The Cochrane systematic review used criteria described in the following excerpt from the article to rate the quality of evidence in the reviewed studies: 

Domains that may decrease the quality of the evidence are: 1) the study design, 2) risk of bias, 3) consistency of results, 4) directness (generalizability), 5) precision (sufficient data), and 6) reporting of the results for studies that measure one particular outcome. Domains that may increase the quality of the evidence are 1) large magnitude of effect, 2) all residual confounding [variables that] would have reduced the observed effect, and 3) a dose-response gradient is evident. High quality evidence was defined as RCTs [randomized, controlled trials] with low risk of bias that provided consistent, direct and precise results for the outcome. The quality of the evidence was reduced by a level for each of the domains not met or increased by factors such as large magnitude of effect; all plausible confounding [variables that] would reduce a demonstrated effect and dose-response gradient.

 
  • High quality evidence: Further research is very unlikely to change our confidence in the estimate of effect. There are consistent findings among 75% of RCTs with low risk of bias that are generalizable to the population in question. There are sufficient data, with narrow confidence intervals. There are no known or suspected reporting biases. (All of the domains are met).
  • Moderate quality evidence: Further research is likely to have an important impact on our confidence in the estimate of effect and may change the estimate. (One of the domains is not met).
  • Low quality evidence: Further research is very likely to have an important impact on our confidence in the estimate of effect and is likely to change the estimate. (Two of the domains are not met).
  • Very low quality evidence: We are very uncertain about the estimate. (Three of the domains are not met.)
  • No evidence: No RCTs were identified that measured the outcome.
Two trials (total of 369 participants) in the Gross et al review specifically compared the use of HVLA to the use of mobilization for treating patients with neck pain (Hurwitz et al. Am J Public Health. 2002;92[10]:1634-1641; Cassidy et al. J Manipulative Physiol Ther. 1992;15[9]:570-575). Results of these trials demonstrated that the efficacy of HVLA is equivalent to that of mobilization procedures for statistically significantly reducing neck pain and improving patient function and satisfaction. The reviewers rated the evidence for this conclusion as being of “moderate quality.” These trials found that patient response to treatment with either HVLA or mobilization was immediate and of short-term duration. The researchers have not yet conducted long-term follow-up studies.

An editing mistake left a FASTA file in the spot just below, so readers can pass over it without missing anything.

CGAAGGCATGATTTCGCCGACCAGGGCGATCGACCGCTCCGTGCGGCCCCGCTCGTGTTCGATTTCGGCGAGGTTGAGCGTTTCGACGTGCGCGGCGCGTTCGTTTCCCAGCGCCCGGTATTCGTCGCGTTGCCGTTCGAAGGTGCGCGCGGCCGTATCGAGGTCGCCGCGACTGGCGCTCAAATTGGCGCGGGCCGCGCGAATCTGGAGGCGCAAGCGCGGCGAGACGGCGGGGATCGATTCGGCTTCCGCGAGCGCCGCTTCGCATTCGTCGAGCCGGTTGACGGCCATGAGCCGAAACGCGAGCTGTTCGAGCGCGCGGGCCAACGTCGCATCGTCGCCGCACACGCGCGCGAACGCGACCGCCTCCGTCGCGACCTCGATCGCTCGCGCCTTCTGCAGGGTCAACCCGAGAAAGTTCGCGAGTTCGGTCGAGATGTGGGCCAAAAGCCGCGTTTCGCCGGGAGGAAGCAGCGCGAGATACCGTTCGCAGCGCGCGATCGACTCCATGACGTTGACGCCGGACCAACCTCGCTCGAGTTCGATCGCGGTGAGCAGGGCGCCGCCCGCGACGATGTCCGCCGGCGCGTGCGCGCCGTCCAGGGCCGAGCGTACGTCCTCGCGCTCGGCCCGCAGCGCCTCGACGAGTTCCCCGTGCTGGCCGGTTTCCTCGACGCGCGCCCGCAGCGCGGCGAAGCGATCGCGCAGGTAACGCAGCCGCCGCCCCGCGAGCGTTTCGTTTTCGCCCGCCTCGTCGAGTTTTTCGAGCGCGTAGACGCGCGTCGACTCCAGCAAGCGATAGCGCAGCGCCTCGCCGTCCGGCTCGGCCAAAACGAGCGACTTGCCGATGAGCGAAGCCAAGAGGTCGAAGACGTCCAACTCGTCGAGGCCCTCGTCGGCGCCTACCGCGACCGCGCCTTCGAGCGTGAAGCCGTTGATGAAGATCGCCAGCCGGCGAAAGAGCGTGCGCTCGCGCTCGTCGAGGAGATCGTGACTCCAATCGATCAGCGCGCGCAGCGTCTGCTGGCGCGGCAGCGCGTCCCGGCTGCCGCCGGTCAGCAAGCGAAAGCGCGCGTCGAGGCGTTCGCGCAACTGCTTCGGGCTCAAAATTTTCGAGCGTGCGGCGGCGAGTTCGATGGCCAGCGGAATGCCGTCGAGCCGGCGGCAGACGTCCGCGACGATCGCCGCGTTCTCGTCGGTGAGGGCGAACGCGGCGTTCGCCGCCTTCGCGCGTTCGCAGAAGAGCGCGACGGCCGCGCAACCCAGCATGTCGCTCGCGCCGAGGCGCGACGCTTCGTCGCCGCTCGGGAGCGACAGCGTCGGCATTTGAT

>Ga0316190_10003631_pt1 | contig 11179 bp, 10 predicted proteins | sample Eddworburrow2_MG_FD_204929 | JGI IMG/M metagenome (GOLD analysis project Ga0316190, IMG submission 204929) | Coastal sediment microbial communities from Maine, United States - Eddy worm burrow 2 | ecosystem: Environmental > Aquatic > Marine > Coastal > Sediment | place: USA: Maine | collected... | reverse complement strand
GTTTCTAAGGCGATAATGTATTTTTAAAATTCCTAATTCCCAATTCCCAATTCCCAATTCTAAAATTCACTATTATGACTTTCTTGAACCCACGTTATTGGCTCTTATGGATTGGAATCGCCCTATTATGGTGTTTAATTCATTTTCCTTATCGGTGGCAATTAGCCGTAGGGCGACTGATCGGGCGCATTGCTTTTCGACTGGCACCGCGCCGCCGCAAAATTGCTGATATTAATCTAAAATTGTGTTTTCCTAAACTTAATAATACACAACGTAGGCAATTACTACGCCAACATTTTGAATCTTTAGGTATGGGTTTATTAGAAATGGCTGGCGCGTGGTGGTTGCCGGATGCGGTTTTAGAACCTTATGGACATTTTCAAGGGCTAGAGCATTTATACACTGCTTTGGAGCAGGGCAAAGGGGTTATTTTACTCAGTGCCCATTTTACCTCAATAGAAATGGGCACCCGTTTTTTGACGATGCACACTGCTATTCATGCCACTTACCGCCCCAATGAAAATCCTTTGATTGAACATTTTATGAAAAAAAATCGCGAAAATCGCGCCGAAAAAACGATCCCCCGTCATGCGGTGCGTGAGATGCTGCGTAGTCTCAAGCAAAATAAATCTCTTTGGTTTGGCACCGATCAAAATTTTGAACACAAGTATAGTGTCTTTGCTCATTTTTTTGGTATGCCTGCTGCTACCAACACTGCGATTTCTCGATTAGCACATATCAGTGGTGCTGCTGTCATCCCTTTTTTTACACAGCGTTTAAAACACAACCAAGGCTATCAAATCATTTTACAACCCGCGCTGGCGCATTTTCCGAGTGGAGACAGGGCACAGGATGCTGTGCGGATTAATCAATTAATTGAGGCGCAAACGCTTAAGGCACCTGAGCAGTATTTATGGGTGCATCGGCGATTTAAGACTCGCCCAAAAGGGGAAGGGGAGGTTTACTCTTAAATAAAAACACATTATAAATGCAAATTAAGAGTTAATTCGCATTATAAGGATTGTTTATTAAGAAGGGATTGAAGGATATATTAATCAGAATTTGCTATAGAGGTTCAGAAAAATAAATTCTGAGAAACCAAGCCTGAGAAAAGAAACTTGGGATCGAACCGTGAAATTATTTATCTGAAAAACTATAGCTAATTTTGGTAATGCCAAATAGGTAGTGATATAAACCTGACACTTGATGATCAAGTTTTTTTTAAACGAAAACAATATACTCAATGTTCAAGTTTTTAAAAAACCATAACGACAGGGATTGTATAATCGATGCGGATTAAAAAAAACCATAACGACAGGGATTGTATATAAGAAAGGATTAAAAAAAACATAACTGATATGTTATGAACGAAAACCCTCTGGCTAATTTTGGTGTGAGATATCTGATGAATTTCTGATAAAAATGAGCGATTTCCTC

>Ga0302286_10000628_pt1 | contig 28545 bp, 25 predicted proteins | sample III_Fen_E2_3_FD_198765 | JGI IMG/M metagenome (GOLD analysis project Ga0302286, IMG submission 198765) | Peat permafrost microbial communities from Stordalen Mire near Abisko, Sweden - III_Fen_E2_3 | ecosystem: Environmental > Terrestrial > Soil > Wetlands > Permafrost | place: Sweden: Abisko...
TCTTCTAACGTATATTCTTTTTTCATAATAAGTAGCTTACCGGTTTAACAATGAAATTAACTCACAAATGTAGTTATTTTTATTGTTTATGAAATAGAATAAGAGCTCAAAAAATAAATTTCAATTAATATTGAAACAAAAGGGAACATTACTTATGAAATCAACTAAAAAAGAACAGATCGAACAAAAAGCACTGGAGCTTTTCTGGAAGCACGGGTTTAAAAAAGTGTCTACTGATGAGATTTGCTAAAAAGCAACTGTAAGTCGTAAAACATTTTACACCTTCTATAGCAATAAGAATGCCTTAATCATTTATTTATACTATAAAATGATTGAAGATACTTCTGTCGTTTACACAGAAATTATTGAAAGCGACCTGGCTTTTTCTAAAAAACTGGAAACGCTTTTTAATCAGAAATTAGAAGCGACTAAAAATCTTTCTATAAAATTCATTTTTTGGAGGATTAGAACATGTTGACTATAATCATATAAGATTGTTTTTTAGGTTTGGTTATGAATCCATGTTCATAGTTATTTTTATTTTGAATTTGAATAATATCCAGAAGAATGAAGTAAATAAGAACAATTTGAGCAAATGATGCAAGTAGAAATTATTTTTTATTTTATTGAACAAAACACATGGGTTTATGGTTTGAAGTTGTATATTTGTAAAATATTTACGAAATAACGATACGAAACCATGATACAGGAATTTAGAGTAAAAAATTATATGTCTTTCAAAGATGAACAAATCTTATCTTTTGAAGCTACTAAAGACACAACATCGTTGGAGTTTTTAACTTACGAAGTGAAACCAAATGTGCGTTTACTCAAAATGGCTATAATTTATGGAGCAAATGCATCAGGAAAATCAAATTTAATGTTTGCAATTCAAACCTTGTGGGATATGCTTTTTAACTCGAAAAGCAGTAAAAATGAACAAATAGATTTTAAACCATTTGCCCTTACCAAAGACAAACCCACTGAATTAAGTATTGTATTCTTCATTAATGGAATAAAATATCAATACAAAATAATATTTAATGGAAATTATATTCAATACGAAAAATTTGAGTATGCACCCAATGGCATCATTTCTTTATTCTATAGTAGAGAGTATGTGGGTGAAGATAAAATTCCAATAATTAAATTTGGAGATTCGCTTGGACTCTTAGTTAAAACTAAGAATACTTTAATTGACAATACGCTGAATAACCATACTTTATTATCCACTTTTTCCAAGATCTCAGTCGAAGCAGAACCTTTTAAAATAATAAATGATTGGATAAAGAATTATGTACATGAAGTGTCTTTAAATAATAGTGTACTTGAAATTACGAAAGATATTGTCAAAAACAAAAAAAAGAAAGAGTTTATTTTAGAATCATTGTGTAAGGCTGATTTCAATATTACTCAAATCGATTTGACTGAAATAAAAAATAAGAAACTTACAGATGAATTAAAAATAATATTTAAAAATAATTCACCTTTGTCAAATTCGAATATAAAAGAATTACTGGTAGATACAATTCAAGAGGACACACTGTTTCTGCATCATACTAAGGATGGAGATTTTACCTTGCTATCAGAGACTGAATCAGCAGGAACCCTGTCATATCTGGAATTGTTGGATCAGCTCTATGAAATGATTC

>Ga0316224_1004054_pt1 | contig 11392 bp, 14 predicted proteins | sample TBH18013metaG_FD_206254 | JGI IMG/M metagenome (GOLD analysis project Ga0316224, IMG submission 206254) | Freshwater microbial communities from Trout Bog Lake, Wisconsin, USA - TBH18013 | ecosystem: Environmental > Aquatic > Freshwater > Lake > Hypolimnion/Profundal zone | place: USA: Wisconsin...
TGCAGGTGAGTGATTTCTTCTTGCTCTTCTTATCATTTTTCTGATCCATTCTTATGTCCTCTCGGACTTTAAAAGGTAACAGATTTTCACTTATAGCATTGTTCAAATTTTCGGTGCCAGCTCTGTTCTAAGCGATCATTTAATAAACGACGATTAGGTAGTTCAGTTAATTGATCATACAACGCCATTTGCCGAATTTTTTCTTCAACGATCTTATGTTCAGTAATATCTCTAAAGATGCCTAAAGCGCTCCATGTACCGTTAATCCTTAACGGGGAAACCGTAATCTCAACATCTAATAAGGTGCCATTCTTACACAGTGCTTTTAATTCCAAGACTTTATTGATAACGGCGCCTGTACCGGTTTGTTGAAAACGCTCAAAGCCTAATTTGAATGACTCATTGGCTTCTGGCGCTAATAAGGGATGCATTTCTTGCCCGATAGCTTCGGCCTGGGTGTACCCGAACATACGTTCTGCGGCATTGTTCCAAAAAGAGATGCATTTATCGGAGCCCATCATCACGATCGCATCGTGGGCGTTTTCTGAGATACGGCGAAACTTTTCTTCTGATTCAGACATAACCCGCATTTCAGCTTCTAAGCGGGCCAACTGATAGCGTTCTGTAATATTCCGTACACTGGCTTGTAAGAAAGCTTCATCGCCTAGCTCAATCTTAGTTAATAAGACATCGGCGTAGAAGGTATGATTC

Some studies in the review evaluated the number of HVLA treatments needed to obtain desired results. Unfortunately, those studies were rated as having low-quality evidence. Nevertheless, 3 of the trials (total of 130 participants) demonstrated that cervical HVLA provides improved short-term pain relief compared to controls (ie, no treatment, muscle relaxant medication, or sham manipulation) after only 1 to 4 sessions. For patients with chronic cervicogenic headaches, 1 trial (with 25 participants), classified as having low-quality evidence, showed that 9 or 12 manipulation sessions were superior to 3 sessions for improvement in pain immediately after treatment. 
Only about one-third of the studies (8 of 27) in the review reported on whether adverse effects from cervical manipulation occurred during the study period. Five of these 8 studies reported that adverse effects occurred, and the other 3 studies reported that no adverse effects occurred. The adverse effects were minor and temporary and included headache, pain, stiffness, minor discomfort, and dizziness. Similar to results in previously published systematic reviews, the Gross et al review found that rare but serious adverse events, such as stoke or severe neurologic deficits, were not reported in any of the trials. 
Some of the trials reviewed by Gross et al had such low-quality evidence that confidence in their results is lacking. Osteopathic physicians need to develop rigorous randomized controlled clinical trials and comparative effectiveness studies that would shed more light on the benefits vs the risks of cervical HVLA.—M.A.S. 
Support for Cervical HVLA and Mobilization for Patients With Acute Neck Pain
Leaver AM, Maher CG, Herbert RD, et al. A randomized controlled trial comparing manipulation with mobilization for recent onset neck pain. Arch Phys Med Rehabil.2010 ;91(9):1313 -1318.  
This study by Andrew M. Leaver, PhD, and colleagues is a unique clinical trial in which Australian chiropractors, physiotherapists, and an osteopath collaborated to assess the comparative effectiveness of cervical manipulation (ie, high-velocity, low-amplitude [HVLA] manipulation) vs mobilization (ie, manual low-velocity, oscillating passive movement applied to the cervical spine) for patients who had less than 3-months duration of neck pain. 
In the trial, 182 patients were recruited by 7 physiotherapists (n=125), 5 chiropractors (n=56), and 1 osteopath (n=1) from 12 primary care clinics in Sydney, Australia, between October 2006 and June 2008. Sixty-four of the patients (35.2%) were men, and the mean (standard deviation [SD]) age of the patients was 38.9 (10.7) years. Of the recruited patients, 179 completed all 4 treatment sessions in the 2-week study protocol. Participants were randomized to receive either HVLA (n=91; 2 withdrew; n=89 in final analysis) or mobilization (n=91; 3 withdrew; n=88 in final analysis).